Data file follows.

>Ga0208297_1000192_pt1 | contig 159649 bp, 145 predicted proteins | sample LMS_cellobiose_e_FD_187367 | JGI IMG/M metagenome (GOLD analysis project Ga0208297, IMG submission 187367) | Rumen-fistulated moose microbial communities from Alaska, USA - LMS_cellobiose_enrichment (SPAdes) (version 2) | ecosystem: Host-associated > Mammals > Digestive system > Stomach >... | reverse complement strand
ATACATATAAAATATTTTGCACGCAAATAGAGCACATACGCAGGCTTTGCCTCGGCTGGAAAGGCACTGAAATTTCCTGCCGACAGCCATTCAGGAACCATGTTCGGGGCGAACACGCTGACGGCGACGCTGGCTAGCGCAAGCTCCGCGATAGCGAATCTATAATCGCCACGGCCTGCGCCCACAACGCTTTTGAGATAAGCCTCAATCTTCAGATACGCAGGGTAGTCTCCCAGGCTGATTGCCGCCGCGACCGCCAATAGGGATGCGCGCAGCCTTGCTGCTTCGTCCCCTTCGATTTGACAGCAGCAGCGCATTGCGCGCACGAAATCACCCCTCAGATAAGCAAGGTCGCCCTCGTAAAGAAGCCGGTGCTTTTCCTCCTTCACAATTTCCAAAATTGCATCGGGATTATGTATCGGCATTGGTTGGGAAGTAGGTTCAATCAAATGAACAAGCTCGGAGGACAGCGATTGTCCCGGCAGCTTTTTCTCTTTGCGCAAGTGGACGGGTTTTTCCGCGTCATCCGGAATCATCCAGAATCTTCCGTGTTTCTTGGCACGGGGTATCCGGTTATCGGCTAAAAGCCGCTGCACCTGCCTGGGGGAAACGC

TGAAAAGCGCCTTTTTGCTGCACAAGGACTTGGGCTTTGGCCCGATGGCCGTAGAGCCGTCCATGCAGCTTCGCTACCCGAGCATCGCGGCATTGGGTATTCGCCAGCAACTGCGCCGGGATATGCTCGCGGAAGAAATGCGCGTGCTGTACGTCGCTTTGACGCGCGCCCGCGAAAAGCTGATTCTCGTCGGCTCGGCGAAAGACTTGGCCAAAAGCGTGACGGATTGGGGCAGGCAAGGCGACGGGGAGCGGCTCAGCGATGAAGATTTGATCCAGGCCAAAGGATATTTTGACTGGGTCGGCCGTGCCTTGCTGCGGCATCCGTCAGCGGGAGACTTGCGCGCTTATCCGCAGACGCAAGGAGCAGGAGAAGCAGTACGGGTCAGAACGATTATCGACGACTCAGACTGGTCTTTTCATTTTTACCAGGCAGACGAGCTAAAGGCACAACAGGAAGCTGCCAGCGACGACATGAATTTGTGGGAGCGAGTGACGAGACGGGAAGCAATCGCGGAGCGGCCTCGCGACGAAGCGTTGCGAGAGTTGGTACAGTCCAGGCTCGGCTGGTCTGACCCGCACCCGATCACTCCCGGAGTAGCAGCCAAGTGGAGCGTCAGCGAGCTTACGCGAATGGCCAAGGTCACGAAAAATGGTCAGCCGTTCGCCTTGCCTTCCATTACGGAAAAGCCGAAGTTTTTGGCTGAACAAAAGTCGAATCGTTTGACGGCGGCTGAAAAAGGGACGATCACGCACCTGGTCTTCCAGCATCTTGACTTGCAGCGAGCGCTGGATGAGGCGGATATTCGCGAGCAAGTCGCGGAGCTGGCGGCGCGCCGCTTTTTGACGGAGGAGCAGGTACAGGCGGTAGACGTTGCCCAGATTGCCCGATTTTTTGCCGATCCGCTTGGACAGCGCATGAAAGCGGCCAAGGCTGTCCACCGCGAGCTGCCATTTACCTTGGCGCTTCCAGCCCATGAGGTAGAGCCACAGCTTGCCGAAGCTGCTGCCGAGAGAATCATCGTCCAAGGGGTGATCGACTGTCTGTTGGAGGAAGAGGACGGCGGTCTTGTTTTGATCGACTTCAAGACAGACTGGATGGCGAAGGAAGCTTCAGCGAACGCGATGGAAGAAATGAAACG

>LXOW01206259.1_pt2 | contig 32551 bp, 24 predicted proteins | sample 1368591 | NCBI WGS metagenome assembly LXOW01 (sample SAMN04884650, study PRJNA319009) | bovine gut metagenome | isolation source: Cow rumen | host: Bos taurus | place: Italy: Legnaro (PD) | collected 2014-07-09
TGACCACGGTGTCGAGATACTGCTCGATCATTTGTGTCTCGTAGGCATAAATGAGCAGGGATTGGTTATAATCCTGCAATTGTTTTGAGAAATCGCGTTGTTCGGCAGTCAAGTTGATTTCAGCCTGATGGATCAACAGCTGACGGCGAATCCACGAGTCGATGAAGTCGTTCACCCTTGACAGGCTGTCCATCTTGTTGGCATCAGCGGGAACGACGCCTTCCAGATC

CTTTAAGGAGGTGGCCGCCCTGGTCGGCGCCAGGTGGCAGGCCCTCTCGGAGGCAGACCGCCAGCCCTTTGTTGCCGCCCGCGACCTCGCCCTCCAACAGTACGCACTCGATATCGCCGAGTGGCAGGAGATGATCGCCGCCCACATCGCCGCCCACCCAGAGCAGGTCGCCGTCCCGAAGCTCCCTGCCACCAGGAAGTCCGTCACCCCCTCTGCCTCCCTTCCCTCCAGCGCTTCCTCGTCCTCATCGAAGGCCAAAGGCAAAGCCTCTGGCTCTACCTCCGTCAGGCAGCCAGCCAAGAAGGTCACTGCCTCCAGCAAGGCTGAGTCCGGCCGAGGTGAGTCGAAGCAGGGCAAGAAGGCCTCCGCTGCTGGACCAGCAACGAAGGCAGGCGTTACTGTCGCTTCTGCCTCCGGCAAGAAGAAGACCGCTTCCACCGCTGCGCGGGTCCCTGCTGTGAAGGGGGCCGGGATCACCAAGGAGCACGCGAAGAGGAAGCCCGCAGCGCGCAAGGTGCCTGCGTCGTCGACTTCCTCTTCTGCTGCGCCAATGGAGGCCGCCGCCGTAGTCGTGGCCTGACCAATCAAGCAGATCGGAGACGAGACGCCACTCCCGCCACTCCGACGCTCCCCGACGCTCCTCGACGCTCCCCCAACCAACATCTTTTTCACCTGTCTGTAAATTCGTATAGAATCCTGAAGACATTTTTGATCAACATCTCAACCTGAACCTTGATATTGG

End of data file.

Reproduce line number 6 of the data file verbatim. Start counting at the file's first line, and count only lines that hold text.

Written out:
CTTTAAGGAGGTGGCCGCCCTGGTCGGCGCCAGGTGGCAGGCCCTCTCGGAGGCAGACCGCCAGCCCTTTGTTGCCGCCCGCGACCTCGCCCTCCAACAGTACGCACTCGATATCGCCGAGTGGCAGGAGATGATCGCCGCCCACATCGCCGCCCACCCAGAGCAGGTCGCCGTCCCGAAGCTCCCTGCCACCAGGAAGTCCGTCACCCCCTCTGCCTCCCTTCCCTCCAGCGCTTCCTCGTCCTCATCGAAGGCCAAAGGCAAAGCCTCTGGCTCTACCTCCGTCAGGCAGCCAGCCAAGAAGGTCACTGCCTCCAGCAAGGCTGAGTCCGGCCGAGGTGAGTCGAAGCAGGGCAAGAAGGCCTCCGCTGCTGGACCAGCAACGAAGGCAGGCGTTACTGTCGCTTCTGCCTCCGGCAAGAAGAAGACCGCTTCCACCGCTGCGCGGGTCCCTGCTGTGAAGGGGGCCGGGATCACCAAGGAGCACGCGAAGAGGAAGCCCGCAGCGCGCAAGGTGCCTGCGTCGTCGACTTCCTCTTCTGCTGCGCCAATGGAGGCCGCCGCCGTAGTCGTGGCCTGACCAATCAAGCAGATCGGAGACGAGACGCCACTCCCGCCACTCCGACGCTCCCCGACGCTCCTCGACGCTCCCCCAACCAACATCTTTTTCACCTGTCTGTAAATTCGTATAGAATCCTGAAGACATTTTTGATCAACATCTCAACCTGAACCTTGATATTGG